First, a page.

What’s a Good First Home?Posted on September 14, 2011 by
Dorsie Boddiford is a smart, cheerful, inquisitive young lady who just graduated from Georgia Tech. Instead of following most of the other 2011 graduates who think working for corporate America is the answer, she’s decided to follow in her father’s footsteps and become a real estate investor.
Kim and I have been working with Dorsie this summer. She’s learned a ton and just bought her second property at this month’s foreclosure auction! Her goal is to own enough paid-for investment properties that she’ll be financially independent by the time she’s in her thirties.
A couple of weeks ago, Dorsie found a target property in Marietta, Georgia that she considered buying as her primary residence. It’s an older, bank-owned, single-family home that needs about $15,000 in repairs. The asking price is around $100,000 and, after fix up, it will be worth about $115,000. The house is around the corner from her folks.
She asked what I thought about the deal. Poor girl, she didn’t realize what a high opinion I have of my opinion!
The only thing I liked about the deal was that it was close to Dorsie’s folks. It’s hard to put a value on a property if the main goal is to live in a VERY specific place. For example: Yesterday, we sold a property in The Planters. The buyers only wanted to buy in THAT subdivision. They had a new baby and the wife’s mother lives in The Planters. Having the wife’s mom close by meant the world to the buyers.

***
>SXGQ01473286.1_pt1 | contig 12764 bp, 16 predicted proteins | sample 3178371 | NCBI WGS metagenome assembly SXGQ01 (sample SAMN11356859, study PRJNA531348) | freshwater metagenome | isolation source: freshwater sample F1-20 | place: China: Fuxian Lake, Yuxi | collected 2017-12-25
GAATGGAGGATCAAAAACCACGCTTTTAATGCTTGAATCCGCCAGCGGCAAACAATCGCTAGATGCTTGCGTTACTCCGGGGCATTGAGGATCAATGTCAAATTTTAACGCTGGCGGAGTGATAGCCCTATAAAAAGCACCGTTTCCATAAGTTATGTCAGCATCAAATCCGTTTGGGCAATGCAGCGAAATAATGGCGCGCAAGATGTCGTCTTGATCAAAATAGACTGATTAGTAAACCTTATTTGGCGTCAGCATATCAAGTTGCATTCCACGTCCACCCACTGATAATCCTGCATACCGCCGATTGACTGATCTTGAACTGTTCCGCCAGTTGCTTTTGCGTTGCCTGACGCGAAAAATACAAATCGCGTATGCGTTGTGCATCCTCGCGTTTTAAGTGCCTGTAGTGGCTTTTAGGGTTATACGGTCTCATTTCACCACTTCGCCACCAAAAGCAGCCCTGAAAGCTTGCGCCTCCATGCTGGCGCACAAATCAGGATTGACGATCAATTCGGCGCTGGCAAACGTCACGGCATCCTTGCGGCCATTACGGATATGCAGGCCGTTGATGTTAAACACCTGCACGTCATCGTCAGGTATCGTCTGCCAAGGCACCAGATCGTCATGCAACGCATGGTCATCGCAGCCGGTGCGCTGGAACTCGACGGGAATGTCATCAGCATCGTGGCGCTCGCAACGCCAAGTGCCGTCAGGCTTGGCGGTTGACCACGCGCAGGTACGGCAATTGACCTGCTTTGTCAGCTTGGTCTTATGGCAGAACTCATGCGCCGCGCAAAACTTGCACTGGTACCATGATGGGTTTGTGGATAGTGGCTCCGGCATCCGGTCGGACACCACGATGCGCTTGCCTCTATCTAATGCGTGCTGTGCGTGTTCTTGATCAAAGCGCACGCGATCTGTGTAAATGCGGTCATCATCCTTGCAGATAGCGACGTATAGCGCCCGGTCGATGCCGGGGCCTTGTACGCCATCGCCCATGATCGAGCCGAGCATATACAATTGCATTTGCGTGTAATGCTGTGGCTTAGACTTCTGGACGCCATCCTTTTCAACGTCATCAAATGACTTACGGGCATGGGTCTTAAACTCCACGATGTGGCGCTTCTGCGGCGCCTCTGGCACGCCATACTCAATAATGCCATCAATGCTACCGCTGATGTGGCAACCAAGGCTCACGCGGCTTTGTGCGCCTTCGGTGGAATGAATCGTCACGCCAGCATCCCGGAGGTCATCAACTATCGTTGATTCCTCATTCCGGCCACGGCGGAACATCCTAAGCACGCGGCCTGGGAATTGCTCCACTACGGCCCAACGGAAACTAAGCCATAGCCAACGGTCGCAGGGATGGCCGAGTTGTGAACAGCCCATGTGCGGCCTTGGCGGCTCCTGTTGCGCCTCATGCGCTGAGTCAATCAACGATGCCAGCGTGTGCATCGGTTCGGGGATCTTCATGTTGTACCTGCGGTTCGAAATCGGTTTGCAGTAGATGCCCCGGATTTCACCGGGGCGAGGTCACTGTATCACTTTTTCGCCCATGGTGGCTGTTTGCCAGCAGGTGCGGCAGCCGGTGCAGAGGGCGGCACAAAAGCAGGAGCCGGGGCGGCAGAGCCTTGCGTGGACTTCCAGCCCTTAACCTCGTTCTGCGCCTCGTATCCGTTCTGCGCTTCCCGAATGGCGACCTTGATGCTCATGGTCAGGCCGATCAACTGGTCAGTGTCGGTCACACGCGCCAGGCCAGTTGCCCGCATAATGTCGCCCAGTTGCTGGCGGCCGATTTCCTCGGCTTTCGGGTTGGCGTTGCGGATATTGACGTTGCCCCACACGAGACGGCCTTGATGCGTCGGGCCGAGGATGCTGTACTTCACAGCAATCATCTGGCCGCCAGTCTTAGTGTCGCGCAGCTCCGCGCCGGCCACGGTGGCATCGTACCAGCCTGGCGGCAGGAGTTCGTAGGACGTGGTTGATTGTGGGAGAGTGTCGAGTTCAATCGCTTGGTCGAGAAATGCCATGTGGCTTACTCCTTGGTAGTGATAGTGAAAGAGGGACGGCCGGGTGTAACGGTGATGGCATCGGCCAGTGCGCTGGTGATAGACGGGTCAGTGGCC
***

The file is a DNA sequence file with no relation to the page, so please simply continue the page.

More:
There are a number of reasons why I didn’t like Dorsie’s deal. For example, she was paying too close to retail; plus the house was old and needed a lot of repairs.
In today’s real estate market, because there are so many newer homes sitting empty on the market, the buyer is king! Why pay close to retail for an older home that needs a lot of work, when you can buy a newer home in great condition for a lower price?
Let’s consider two of the properties that sold at this month’s foreclosure auction. One is a beautiful, newer three-bedroom, two-bath home that needs zero work. It has wood floors and granite countertops – it is a show place. It is worth $125,000 and sold for a low $58,000.
We partnered with Dorsie to buy another foreclosure property. It’s at 491 Waterford Drive in The Waterford subdivision in Cartersville. The average 2011 sale price for comparable homes in that subdivision is $249,000. We bought the home for $155,001. After doing a bit of fix-up work, we’ll put it on the market low in order to sell the property quickly.
As an investor, if you’re looking to buy in this market, be sure to look for newer homes that don’t need much work that you can buy for pennies on the dollar. Lord knows there are a ton of these types of deals out there!